The United Nations refugee agency today said that hundreds of indigenous people from Panama displaced by a brutal attack along the border by insurgents from Colombia have slowly begun to return to their homes.
A spokesman for the UN High Commissioner for Refugees (UNHCR) said that some 472 Kuna indigenous people, including 324 children, fled in search of protection to Boca de Cupe in the central Darien region of Panama this week after their villages were attacked by Colombian paramilitaries. “The displaced people reportedly began returning to their villages yesterday afternoon with the assistance of the police and military forces,” Kris Janowski said.
“The attack signals the growing impact of the Colombian conflict on Panama and other countries neighbouring Colombia,” Mr. Janowski added. In a letter to the Panamanian Government, UNHCR expressed its concern at these events and its solidarity with the affected population. According to reports from UNHCR’s partners in the area, four indigenous community leaders were reportedly killed during the attack last weekend and three foreign journalists were kidnapped.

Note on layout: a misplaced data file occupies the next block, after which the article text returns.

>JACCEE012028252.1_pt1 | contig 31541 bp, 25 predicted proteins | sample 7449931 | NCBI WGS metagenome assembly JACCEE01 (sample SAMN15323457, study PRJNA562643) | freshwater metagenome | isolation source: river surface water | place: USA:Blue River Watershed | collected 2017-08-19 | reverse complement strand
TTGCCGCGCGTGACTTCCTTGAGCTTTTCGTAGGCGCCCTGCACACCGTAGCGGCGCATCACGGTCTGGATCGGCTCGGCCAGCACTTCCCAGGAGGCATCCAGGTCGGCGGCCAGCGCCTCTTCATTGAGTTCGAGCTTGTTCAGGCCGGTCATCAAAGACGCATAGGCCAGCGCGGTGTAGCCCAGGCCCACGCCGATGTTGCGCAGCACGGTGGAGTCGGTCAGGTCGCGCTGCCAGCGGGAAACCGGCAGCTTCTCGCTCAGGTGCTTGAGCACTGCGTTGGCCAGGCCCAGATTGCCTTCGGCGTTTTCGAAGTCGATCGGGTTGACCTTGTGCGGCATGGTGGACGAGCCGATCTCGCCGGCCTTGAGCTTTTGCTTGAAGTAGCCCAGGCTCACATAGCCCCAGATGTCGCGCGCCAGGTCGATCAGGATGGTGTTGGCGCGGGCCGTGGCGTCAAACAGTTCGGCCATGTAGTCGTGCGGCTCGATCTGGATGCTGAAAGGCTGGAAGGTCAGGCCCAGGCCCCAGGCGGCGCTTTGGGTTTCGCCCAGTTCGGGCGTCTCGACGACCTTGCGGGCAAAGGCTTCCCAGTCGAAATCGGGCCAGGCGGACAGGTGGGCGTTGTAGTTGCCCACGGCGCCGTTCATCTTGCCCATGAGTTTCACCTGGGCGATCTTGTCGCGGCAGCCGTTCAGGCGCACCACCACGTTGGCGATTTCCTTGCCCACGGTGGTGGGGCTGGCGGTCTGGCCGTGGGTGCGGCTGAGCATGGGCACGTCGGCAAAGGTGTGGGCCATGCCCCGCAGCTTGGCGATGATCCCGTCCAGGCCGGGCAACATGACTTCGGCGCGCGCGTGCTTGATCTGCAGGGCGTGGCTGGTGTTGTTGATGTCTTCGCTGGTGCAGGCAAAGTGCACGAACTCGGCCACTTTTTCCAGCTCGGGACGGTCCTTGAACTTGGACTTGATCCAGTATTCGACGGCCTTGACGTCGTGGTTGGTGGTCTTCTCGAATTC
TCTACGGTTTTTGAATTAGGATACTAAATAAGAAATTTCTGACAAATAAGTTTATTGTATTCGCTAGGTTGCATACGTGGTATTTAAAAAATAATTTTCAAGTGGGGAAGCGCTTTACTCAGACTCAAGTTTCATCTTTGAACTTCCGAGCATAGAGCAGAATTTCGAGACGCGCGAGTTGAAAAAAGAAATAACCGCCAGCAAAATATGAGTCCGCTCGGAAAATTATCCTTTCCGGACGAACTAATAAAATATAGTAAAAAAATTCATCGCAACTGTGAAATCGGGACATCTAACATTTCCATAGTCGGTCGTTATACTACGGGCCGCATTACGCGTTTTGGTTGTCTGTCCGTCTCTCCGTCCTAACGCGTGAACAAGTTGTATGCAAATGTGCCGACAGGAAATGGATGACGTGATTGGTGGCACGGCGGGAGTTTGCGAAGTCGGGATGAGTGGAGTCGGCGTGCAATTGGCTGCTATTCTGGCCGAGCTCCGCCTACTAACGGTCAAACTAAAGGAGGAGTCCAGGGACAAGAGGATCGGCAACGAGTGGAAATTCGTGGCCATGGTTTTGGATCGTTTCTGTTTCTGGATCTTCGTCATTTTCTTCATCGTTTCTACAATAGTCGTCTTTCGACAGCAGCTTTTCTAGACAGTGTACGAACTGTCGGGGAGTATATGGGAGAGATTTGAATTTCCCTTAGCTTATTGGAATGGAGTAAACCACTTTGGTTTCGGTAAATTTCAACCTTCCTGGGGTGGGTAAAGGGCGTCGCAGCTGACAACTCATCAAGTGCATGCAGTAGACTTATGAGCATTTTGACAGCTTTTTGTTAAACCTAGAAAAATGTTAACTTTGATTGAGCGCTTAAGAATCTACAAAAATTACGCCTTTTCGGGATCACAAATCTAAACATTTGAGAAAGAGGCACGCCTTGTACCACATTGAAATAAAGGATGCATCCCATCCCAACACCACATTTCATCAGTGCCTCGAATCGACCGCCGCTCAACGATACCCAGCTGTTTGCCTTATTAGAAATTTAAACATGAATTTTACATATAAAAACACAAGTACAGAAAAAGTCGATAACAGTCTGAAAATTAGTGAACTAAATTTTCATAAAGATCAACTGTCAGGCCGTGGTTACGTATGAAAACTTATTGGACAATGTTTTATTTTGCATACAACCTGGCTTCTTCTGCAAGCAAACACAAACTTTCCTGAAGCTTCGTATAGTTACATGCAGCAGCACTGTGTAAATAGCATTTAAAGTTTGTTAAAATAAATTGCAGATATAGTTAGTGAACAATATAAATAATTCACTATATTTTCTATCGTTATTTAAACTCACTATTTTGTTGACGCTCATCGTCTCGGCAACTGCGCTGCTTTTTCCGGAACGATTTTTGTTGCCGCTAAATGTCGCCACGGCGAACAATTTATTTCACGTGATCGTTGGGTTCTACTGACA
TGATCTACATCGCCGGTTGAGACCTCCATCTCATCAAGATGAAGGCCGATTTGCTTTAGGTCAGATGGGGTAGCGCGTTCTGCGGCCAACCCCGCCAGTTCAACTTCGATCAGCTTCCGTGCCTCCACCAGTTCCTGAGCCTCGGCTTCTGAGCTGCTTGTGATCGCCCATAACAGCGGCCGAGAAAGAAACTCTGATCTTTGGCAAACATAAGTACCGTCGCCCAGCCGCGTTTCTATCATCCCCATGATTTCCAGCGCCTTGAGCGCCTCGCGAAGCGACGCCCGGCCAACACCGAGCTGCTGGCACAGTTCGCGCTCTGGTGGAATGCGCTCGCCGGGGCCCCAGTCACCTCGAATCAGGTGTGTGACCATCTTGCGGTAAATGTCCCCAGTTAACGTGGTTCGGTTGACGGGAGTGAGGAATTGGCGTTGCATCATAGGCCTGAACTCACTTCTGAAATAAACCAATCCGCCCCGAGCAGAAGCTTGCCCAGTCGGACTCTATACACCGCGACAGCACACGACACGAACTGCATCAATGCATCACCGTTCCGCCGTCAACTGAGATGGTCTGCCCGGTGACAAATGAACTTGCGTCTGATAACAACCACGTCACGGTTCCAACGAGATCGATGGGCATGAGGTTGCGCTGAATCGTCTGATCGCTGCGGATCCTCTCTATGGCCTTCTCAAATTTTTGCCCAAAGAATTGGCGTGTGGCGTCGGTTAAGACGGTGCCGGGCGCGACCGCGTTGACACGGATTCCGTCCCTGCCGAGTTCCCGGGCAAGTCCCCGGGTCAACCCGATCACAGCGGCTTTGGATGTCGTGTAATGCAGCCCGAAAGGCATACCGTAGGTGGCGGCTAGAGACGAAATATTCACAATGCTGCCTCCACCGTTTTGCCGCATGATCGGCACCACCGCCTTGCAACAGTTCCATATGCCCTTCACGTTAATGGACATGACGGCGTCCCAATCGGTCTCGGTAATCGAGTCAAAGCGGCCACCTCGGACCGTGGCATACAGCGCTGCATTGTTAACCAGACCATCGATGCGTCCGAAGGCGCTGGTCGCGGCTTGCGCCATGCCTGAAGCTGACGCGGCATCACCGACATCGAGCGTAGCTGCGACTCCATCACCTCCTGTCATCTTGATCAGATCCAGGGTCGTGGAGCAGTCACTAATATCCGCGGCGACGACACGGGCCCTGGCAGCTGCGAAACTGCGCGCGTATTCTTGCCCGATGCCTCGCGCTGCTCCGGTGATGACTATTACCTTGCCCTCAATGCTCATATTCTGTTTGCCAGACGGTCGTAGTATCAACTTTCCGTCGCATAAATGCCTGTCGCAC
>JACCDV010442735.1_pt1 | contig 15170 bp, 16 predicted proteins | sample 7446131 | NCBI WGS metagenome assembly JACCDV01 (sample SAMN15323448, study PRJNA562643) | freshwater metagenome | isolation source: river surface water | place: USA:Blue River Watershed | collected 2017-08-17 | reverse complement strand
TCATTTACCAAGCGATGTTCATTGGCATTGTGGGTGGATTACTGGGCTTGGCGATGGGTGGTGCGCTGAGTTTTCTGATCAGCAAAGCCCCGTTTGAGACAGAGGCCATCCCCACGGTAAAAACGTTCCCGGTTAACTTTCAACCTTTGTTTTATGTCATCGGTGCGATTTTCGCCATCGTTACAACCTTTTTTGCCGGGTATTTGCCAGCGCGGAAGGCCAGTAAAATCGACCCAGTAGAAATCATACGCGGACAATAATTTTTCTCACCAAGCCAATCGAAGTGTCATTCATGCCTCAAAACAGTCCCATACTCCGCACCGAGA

The villages attacked are located in what is considered one of the world’s most inaccessible regions along the Paya and Pucuro Rivers, a few kilometres from the Colombian border. Mr. Janowski said that a UNHCR partner, Vicariato del Darien, is in Boca de Cupe helping coordinate the emergency relief efforts, together with the UN Children’s Fund (UNICEF) and the Panamanian Red Cross. UNHCR has also made its stock of basic emergency assistance kits available, and is contributing to improve the water system. The agency plans to dispatch an assessment mission to the area shortly.
According to UNHCR, Panama hosts 1,515 registered refugees and persons – the majority Colombian citizens – under a special humanitarian protection status, many of them in the Darien region.